The Bonneville Dam fish ladder. (Photo: www.marietta.edu)
Northwest sockeye return skyrocket
Monday, July 02, 2012, 04:30 (GMT + 9)
The predicted sockeye salmon return to Columbia River basin has boomed above expectations but the summer chinook return is well below what was expected.
The Bonneville Dam counts of sockeye has totalled 321,462 fish through Wednesday, 27 June. Based on the 10-year average, passage is typically 50 per cent complete by 25 June, but it has been as late as 1 July. The preseason sockeye forecast is 462,000 adult fish at the Columbia River mouth -- the largest return since at least 1938.
But on 28 June, the sockeye run was updated to 540,000 at the river mouth by the Technical Advisory Committee (TAC) made up of Washington, Oregon and tribal fisheries managers, The Seattle Times reports.
"Sockeye fishing is tapering off a little bit, and the water flows have come up and has dampened the catch, but they are still doing well maybe just not as well as they had been doing," said Joe Hymer, a state Fish and Wildlife biologist.
This year's run is expected to be the best since 1923 when the run was believed to be over 700,000.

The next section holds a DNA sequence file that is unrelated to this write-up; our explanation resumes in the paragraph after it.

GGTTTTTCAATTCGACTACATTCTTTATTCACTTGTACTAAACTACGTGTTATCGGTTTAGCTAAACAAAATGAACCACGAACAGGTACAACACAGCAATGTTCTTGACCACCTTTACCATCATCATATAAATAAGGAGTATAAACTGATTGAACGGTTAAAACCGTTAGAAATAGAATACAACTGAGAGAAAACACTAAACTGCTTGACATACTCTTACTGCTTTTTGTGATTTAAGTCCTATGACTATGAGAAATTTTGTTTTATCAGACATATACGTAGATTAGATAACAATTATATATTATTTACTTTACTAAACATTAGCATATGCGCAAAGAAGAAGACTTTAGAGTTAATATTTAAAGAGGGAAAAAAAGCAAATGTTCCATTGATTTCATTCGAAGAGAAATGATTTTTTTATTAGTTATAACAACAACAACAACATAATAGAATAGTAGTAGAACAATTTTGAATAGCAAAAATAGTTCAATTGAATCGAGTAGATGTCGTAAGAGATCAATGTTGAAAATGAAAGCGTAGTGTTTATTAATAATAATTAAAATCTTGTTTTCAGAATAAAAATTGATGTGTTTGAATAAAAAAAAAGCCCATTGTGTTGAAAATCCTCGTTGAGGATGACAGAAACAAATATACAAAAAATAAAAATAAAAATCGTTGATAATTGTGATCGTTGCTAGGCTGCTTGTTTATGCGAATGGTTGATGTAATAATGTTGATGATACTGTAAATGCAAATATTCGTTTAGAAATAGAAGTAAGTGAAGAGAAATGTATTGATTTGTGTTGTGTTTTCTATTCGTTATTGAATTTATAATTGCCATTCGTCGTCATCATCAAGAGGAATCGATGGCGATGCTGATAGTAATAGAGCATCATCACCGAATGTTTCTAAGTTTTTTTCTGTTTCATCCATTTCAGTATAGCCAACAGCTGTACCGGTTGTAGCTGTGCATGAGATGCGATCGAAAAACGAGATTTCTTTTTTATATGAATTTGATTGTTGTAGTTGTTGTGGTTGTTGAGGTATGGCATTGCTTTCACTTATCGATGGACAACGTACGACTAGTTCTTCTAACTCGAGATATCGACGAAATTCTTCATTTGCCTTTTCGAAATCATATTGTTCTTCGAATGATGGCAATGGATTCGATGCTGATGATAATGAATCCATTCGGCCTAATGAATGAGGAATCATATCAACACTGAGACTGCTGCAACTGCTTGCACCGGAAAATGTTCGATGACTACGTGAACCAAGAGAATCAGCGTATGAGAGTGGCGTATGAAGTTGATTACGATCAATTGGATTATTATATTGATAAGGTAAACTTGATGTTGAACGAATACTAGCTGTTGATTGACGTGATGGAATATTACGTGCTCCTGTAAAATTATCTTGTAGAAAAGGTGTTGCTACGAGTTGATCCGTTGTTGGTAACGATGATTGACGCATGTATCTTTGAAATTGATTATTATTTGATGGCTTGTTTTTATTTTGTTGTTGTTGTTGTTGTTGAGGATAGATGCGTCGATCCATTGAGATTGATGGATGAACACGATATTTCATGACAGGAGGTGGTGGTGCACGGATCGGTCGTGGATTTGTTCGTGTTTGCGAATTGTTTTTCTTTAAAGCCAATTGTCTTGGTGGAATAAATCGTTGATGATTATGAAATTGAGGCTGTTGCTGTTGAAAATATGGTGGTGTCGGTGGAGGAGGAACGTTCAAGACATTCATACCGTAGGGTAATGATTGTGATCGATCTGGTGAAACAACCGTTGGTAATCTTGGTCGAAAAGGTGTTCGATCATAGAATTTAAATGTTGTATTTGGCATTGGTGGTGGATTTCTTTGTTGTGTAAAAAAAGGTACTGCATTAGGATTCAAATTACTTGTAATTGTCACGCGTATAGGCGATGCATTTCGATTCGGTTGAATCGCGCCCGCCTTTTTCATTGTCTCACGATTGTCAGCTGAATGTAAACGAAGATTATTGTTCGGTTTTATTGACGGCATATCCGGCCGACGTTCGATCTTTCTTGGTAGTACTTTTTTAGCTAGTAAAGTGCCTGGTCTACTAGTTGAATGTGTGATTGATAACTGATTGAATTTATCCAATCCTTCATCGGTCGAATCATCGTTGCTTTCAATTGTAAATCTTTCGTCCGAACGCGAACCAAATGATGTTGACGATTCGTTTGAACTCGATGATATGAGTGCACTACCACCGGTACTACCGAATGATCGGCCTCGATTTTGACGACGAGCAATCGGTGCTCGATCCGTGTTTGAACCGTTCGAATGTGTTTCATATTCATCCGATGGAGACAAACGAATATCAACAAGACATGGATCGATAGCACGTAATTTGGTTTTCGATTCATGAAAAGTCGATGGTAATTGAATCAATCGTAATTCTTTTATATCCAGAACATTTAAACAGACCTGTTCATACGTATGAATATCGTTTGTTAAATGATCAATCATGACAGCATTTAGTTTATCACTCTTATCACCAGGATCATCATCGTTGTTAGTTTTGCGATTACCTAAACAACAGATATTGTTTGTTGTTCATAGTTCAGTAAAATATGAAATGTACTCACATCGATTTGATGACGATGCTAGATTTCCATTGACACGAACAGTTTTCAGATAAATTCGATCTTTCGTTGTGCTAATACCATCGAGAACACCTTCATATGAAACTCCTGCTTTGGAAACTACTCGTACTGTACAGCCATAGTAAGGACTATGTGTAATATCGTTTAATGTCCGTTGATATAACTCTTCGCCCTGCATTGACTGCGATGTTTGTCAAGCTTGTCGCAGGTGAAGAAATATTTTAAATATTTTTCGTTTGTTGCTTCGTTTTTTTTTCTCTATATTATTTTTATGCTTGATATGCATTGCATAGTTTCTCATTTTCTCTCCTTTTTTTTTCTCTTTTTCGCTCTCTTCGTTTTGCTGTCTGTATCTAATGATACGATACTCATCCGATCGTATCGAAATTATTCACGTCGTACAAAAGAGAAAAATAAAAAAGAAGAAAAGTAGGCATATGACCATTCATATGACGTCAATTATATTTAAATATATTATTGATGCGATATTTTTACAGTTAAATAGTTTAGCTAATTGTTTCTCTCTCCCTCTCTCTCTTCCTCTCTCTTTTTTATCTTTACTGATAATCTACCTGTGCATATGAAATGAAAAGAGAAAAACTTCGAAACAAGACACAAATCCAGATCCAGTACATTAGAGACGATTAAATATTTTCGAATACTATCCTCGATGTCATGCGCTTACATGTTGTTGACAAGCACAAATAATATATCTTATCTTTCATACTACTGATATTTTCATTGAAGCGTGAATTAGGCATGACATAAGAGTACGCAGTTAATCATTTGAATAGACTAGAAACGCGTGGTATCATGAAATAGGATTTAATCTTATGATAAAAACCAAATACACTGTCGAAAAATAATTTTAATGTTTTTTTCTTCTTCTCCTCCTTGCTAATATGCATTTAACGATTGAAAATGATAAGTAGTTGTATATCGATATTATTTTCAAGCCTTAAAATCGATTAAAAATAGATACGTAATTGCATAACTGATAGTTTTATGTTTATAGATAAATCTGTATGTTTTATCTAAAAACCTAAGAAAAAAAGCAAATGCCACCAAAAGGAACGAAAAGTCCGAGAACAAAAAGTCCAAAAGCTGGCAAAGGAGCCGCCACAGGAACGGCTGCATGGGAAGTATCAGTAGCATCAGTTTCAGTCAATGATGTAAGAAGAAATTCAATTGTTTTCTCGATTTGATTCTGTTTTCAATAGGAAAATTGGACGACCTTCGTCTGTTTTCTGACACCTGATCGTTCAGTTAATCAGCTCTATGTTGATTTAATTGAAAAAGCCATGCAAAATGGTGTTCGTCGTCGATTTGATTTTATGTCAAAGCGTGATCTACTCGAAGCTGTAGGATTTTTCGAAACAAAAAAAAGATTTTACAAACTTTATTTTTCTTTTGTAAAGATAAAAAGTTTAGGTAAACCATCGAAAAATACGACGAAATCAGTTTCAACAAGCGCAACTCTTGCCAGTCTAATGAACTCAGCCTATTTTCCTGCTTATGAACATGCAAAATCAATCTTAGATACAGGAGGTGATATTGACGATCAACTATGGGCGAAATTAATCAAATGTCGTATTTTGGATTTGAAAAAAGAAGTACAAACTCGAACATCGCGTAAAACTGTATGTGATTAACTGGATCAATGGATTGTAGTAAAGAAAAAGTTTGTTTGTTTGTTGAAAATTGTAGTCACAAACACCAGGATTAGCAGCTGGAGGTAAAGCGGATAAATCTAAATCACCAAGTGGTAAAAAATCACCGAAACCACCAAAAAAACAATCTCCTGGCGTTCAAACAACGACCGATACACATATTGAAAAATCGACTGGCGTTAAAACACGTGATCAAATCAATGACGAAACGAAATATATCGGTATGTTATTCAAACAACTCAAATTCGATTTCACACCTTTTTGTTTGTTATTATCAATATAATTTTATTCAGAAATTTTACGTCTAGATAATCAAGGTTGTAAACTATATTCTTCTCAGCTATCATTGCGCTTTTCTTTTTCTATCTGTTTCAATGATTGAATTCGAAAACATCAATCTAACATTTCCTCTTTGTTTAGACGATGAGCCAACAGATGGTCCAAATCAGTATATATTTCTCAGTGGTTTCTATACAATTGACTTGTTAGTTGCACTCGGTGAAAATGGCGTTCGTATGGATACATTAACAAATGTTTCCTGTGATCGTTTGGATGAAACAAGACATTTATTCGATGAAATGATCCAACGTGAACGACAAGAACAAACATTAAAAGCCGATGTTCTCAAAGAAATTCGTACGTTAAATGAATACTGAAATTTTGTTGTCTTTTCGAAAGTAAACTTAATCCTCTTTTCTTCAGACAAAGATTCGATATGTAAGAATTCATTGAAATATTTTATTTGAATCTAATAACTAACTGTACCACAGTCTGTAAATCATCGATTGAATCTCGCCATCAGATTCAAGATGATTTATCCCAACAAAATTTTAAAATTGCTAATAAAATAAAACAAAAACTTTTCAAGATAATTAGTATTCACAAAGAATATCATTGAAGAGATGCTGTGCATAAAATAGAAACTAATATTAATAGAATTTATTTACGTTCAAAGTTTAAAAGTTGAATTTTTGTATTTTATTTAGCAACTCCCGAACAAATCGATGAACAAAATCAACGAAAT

Biologists attribute the higher numbers to habitat improvements in the Okanagan Basin of northern Washington and Canada, better dam operations and beneficial ocean conditions, AP reports.
The Bonneville Dam counts of adult upper Columbia summer chinook total is 23,070 fish from 16-27 June. Based on the 10-year average, passage is typically 50 per cent complete by 29 June, but could take as long as 1 July.
The preseason forecast is 91,200 adult chinook at the Columbia River mouth -- the largest since at least 1980. But the TAC has downgraded the return at the mouth of the river to 54,000 adults.
As planned, fishing for summer chinook and sockeye below Bonneville Dam will close on 2 July while hatchery-marked steelhead fishing will stay open.
Summer chinook and sockeye fishing between Bonneville Dam and Priest Rapids Dam will be allowed through 31 July.
Meanwhile, Alaska commercial fishers are struggling in light of closures and other conservation measures implemented to address poor chinook salmon returns to several major Alaska rivers.
The chinook salmon outlook for the Kuskokwim River was estimated for a run below the average total of 260,000 fish and, unless the run is exceptionally late, early indications are that it may be the worst run ever documented.
- Chinook salmon's return causes disappointment
By Natalia Real